‘I wanted to let them know as soon as possible that there’s a problem with this rocker so they can investigate it, see if there were any technical designs wrong with it, engineering flaws, just to kind of give them a heads up.

‘To find out that there were that many deaths was really a shocking part,’ Greninger said.

Savannah Lynn Savage was found dead in a one of the sleepers aged just four months in January 2019

Savannah Lynn Savage was found dead in a one of the sleepers aged just four months in January 2019

Fisher Price executives ignored safety warnings about its popular 'Rock 'n Play' incline sleeper (pictured) for a decade as the company raked in $200million in sales before finally recalling the product after more than 30 infants died in it. That figure now tops 100

Fisher Price executives ignored safety warnings about its popular ‘Rock ‘n Play’ incline sleeper (pictured) for a decade as the company raked in $200million in sales before finally recalling the product after more than 30 infants died in it. That figure now tops 100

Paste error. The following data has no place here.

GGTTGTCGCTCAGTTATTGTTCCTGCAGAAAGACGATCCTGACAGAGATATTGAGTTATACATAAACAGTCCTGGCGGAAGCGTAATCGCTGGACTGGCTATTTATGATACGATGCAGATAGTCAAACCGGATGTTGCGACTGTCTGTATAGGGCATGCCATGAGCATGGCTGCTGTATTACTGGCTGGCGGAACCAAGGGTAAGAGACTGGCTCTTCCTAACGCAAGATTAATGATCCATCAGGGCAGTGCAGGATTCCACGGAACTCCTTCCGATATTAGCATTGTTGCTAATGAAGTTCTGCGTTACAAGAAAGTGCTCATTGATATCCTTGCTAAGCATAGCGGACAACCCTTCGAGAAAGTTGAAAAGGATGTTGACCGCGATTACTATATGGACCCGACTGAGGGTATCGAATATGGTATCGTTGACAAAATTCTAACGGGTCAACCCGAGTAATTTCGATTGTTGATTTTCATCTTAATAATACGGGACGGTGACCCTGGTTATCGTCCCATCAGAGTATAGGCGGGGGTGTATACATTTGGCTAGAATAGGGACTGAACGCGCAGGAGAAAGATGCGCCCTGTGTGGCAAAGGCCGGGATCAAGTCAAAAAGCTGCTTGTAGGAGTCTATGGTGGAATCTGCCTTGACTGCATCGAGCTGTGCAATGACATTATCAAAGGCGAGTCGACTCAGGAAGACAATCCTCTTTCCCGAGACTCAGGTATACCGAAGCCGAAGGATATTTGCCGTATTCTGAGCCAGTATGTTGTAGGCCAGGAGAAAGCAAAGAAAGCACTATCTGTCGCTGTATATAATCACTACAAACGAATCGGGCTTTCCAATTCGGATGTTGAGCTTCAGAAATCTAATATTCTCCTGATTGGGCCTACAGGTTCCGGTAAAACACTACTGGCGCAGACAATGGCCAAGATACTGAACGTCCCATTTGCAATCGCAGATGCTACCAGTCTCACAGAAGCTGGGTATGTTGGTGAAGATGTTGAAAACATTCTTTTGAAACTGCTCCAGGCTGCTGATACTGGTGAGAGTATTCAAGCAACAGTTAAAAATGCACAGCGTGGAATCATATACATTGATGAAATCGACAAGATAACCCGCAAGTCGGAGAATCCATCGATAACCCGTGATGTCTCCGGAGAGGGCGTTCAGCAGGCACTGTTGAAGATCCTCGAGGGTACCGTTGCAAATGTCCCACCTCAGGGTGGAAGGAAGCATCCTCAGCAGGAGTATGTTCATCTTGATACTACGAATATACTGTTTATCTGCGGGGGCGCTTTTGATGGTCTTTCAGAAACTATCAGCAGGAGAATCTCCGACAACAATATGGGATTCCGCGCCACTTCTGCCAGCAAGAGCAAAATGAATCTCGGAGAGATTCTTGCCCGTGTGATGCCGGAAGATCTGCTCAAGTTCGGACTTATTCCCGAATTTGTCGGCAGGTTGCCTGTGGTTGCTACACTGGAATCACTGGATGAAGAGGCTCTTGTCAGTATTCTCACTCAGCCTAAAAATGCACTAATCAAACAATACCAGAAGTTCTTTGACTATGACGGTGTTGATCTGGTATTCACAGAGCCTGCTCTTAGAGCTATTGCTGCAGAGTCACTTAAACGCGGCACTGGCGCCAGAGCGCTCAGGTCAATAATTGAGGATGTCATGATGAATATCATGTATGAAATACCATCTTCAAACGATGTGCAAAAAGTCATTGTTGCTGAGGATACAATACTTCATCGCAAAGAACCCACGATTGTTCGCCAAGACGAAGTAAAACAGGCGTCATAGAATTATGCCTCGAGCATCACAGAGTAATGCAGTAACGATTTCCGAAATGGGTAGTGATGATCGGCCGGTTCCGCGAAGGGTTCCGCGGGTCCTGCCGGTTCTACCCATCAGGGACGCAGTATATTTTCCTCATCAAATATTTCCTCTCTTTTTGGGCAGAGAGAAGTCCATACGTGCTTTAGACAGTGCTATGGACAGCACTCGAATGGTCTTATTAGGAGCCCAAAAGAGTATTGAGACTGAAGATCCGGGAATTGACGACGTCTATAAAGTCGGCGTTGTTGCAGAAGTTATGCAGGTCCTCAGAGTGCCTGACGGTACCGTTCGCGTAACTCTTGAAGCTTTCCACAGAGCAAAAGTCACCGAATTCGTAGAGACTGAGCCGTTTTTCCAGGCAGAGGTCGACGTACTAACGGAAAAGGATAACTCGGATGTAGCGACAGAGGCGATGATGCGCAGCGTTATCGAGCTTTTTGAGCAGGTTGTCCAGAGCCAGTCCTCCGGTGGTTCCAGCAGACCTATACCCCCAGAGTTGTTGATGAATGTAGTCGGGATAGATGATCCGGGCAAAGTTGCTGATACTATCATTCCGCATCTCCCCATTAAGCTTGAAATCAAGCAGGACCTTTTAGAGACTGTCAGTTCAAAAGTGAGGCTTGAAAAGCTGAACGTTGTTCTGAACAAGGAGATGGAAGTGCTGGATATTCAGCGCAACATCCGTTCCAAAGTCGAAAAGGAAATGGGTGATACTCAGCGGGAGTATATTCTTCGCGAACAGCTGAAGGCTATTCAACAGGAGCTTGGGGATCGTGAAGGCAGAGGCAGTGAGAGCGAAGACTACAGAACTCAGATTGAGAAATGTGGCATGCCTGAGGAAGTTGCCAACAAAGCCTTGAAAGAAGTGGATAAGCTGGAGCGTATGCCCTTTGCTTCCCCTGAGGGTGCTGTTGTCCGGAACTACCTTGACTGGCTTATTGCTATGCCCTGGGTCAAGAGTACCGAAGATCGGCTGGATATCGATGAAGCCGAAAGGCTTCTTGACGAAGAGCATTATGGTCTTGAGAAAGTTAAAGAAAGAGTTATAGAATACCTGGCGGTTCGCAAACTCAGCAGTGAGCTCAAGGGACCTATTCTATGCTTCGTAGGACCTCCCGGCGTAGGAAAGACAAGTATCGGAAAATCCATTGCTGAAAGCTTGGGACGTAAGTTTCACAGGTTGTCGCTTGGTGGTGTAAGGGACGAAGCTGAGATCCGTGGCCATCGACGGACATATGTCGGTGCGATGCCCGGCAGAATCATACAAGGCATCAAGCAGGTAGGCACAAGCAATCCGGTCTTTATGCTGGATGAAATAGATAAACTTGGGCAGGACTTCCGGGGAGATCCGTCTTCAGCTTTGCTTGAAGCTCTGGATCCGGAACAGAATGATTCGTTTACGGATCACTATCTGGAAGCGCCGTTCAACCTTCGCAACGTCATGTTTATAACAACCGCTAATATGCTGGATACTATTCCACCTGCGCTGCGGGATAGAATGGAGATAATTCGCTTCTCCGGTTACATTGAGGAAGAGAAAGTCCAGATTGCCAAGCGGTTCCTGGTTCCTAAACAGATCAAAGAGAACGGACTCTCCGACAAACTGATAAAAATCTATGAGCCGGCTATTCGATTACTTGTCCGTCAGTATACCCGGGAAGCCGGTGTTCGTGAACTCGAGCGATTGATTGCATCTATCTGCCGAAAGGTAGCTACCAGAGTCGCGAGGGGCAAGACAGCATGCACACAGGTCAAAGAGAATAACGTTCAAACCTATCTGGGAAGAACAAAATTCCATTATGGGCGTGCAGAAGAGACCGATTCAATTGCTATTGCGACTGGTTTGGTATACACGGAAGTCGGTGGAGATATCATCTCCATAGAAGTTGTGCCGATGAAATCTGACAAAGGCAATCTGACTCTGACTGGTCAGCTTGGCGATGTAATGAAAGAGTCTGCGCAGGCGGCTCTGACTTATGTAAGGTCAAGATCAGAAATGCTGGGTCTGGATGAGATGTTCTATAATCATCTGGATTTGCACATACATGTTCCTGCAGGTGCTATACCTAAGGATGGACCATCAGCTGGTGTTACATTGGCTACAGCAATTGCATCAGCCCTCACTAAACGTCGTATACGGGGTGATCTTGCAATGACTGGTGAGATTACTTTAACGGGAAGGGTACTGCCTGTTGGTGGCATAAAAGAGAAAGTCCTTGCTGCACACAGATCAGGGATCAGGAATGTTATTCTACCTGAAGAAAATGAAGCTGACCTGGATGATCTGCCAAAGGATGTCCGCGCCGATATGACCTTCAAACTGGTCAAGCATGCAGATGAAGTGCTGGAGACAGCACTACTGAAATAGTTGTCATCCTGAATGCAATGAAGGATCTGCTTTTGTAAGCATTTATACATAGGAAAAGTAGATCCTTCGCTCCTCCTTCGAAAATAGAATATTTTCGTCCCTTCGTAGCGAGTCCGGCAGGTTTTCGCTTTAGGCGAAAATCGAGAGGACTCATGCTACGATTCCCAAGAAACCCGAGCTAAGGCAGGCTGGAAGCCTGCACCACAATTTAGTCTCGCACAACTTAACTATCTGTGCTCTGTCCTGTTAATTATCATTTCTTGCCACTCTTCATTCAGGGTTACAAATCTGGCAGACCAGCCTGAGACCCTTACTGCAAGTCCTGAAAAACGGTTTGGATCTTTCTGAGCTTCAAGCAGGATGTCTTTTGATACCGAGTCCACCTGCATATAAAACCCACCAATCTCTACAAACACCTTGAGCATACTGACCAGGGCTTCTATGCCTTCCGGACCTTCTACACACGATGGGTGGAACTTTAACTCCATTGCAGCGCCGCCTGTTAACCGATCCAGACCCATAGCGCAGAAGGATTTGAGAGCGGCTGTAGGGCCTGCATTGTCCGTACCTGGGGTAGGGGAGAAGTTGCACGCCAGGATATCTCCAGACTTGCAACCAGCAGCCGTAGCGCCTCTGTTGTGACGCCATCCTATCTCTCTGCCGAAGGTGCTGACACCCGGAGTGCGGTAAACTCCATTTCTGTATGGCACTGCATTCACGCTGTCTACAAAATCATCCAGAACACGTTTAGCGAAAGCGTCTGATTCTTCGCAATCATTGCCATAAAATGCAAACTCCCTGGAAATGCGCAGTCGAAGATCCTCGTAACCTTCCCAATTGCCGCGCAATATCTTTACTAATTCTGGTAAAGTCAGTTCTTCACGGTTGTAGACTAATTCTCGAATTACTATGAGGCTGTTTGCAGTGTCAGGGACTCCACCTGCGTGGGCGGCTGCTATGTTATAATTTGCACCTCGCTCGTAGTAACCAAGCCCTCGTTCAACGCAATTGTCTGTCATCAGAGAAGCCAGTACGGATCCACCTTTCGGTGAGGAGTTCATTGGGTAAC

Committee Chairwoman and now former Rep. Carolyn Maloney said during the 2021 hearing, 'What we found is absolutely shocking. It is a national scandal'

Committee Chairwoman and now former Rep. Carolyn Maloney said during the 2021 hearing, ‘What we found is absolutely shocking. It is a national scandal’ 

Between February 2018 and the product’s eventual recall, the Consumer Product Safety Commission hired a medical expert to evaluate the risk of infants rolling over and suffocating in induced sleep products and found the Rock ‘n Play was unsafe. 

During the CPSC’s research, it had to remain quiet ‘because of laws preventing CPSC from disclosing information provided by manufacturers.